Meeting the Needs of Younger Customers at Gloucestershire Archives
At Gloucestershire Archives we have over 10 million documents, from the 12th century to the present day, and something to interest everyone, whatever their age. We are able to share these with our customers onsite and, to a lesser extent, online. According to the new Archives Card (please apply online here - CARN cards were phased out in April) the lower age limit for archives’ users is 14 years.
However, we work with children a lot younger than 14 years! For example, we host regular class visits by primary schools, and deliver family friendly events for very young children (based on arts and crafts) through to young adults. And we receive enquiries, every year, from those aged 16-18 years, about volunteering with us. This is useful, practical experience for teenagers when writing their personal statements on their university admissions forms.
The things that our younger visitors find particularly interesting are visiting behind the scenes, such as tours of our strong rooms, looking at very old, original documents, and hands-on activities such as writing with quill pens and ink. Here is a photograph of youngsters from Kingsholm Primary School visiting our strong rooms and learning about old handwriting:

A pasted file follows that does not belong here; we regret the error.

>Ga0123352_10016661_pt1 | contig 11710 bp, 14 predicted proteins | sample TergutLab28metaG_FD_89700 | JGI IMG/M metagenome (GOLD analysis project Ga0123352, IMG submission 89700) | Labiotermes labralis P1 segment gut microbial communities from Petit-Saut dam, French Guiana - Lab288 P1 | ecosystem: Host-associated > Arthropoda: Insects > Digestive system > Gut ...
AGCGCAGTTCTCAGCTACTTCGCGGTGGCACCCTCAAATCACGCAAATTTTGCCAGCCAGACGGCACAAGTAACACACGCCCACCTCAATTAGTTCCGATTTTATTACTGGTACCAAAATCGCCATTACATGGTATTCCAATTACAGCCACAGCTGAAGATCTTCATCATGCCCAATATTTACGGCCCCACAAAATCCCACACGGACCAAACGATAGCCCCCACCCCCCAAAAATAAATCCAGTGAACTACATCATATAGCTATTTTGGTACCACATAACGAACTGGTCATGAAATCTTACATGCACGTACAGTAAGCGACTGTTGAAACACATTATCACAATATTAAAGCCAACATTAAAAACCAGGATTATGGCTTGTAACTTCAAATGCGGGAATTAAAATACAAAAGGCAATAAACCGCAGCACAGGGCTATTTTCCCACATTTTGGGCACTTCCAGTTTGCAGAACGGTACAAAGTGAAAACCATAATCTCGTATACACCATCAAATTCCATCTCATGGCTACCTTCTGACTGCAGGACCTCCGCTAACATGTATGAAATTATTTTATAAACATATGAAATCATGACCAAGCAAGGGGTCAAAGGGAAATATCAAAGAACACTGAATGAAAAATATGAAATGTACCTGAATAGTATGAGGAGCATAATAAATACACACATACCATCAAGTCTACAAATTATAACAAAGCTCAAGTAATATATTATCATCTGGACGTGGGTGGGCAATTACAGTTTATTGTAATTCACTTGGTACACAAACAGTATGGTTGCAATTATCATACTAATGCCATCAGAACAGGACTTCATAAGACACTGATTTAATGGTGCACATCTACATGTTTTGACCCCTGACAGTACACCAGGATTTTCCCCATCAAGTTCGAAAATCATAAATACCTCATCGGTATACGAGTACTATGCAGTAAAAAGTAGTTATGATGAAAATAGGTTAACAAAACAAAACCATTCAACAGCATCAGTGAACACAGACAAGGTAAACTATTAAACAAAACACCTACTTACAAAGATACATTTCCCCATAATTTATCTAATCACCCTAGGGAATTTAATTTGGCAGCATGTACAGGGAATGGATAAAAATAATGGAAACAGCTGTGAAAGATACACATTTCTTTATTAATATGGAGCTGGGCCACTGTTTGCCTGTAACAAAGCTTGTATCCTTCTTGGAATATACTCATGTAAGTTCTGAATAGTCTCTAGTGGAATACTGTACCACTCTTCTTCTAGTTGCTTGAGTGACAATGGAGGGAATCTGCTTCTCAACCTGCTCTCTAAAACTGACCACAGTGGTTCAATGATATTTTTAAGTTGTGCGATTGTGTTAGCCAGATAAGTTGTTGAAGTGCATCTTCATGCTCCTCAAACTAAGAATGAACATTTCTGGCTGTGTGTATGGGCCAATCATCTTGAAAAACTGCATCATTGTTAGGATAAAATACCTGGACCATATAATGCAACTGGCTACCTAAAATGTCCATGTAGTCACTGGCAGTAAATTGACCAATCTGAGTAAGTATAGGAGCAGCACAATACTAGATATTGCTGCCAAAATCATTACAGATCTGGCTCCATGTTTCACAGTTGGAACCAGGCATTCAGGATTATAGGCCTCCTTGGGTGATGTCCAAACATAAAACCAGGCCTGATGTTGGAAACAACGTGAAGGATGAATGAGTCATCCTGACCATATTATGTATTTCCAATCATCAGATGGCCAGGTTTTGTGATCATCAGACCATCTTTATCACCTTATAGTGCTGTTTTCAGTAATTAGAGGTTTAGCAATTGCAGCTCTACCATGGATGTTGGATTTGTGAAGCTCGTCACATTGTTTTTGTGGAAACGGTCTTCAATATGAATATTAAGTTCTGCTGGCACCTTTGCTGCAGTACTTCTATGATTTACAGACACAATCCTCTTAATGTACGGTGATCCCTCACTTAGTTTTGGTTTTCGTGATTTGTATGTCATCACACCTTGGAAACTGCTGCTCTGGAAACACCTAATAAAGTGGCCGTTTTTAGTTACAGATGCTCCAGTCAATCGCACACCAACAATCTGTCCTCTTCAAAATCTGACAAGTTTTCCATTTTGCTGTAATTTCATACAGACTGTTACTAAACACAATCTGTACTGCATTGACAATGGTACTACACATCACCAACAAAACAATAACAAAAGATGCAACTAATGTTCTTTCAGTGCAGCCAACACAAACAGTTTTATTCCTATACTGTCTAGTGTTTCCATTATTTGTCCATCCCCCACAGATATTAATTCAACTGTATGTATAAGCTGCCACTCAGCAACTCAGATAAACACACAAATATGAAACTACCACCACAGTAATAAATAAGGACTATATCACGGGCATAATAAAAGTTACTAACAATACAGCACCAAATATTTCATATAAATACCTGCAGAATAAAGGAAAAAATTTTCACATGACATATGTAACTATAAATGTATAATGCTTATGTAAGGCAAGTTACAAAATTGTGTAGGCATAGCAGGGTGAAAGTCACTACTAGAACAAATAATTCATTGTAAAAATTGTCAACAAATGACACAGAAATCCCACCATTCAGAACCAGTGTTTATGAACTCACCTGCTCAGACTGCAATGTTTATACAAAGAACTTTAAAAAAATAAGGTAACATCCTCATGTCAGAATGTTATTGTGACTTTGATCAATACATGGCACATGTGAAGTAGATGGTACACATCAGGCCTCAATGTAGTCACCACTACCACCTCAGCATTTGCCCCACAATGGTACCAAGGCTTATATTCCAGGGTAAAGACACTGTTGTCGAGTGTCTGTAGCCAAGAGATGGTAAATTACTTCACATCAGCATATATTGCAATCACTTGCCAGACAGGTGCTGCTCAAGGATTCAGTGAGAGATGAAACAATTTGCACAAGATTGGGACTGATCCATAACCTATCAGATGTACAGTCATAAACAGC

One of the ways we’re reaching out to children and young people is through our connections with schools. During the recent lockdown, staff were busy creating all sorts of online resources. An example of this is the film that one of our staff made, aimed at Key Stage 2/3 children (older primary age), all about the C17th John Speed map of Gloucestershire that we have in our collections. You can view it here.
And if you have grandchildren aged 9-12, why not view it with them?
In order to meet the needs of some of our youngest visitors (and their parents) we have created a Children’s Corner in the microfilm room. This has a child-friendly set of table and chairs, and a few colourful wooden toys. We feel it’s important to make the Heritage Hub welcoming to all, whatever their age.
We are writing to several schools this month asking them if their pupils have been keeping Covid-19 lockdown diaries and, if so, would they consider donating them to us. This is because we’d like a permanent collection of the impact of the coronavirus pandemic in Gloucestershire, and its effects on young and old alike.
If you know a young person who has a keen interest in history, local history, or heritage, why not introduce them to the Heritage Hub, and suggest they come along to join Gloucestershire Archives as a member?